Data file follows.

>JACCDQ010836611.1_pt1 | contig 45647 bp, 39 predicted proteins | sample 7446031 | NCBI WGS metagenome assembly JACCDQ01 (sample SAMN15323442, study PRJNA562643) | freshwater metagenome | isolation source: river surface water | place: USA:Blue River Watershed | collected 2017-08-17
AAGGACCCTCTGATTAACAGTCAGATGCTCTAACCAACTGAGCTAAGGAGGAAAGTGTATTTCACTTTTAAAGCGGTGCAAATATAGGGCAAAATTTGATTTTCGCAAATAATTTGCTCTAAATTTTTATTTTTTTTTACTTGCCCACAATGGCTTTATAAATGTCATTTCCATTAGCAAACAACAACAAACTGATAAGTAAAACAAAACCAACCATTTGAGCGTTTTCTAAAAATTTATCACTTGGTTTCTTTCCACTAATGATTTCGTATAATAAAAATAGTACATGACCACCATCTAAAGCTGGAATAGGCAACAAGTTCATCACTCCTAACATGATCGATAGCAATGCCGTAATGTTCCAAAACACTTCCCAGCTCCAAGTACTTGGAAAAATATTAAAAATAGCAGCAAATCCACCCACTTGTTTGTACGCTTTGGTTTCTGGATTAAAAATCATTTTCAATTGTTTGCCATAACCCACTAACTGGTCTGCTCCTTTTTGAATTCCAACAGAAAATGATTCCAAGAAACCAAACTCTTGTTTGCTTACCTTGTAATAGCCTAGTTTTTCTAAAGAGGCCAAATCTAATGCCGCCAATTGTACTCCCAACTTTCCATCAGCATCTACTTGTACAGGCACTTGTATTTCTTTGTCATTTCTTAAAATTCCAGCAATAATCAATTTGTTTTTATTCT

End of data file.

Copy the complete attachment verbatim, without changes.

>JACCDQ010836611.1_pt1 | contig 45647 bp, 39 predicted proteins | sample 7446031 | NCBI WGS metagenome assembly JACCDQ01 (sample SAMN15323442, study PRJNA562643) | freshwater metagenome | isolation source: river surface water | place: USA:Blue River Watershed | collected 2017-08-17
AAGGACCCTCTGATTAACAGTCAGATGCTCTAACCAACTGAGCTAAGGAGGAAAGTGTATTTCACTTTTAAAGCGGTGCAAATATAGGGCAAAATTTGATTTTCGCAAATAATTTGCTCTAAATTTTTATTTTTTTTTACTTGCCCACAATGGCTTTATAAATGTCATTTCCATTAGCAAACAACAACAAACTGATAAGTAAAACAAAACCAACCATTTGAGCGTTTTCTAAAAATTTATCACTTGGTTTCTTTCCACTAATGATTTCGTATAATAAAAATAGTACATGACCACCATCTAAAGCTGGAATAGGCAACAAGTTCATCACTCCTAACATGATCGATAGCAATGCCGTAATGTTCCAAAACACTTCCCAGCTCCAAGTACTTGGAAAAATATTAAAAATAGCAGCAAATCCACCCACTTGTTTGTACGCTTTGGTTTCTGGATTAAAAATCATTTTCAATTGTTTGCCATAACCCACTAACTGGTCTGCTCCTTTTTGAATTCCAACAGAAAATGATTCCAAGAAACCAAACTCTTGTTTGCTTACCTTGTAATAGCCTAGTTTTTCTAAAGAGGCCAAATCTAATGCCGCCAATTGTACTCCCAACTTTCCATCAGCATCTACTTGTACAGGCACTTGTATTTCTTTGTCATTTCTTAAAATTCCAGCAATAATCAATTTGTTTTTATTCT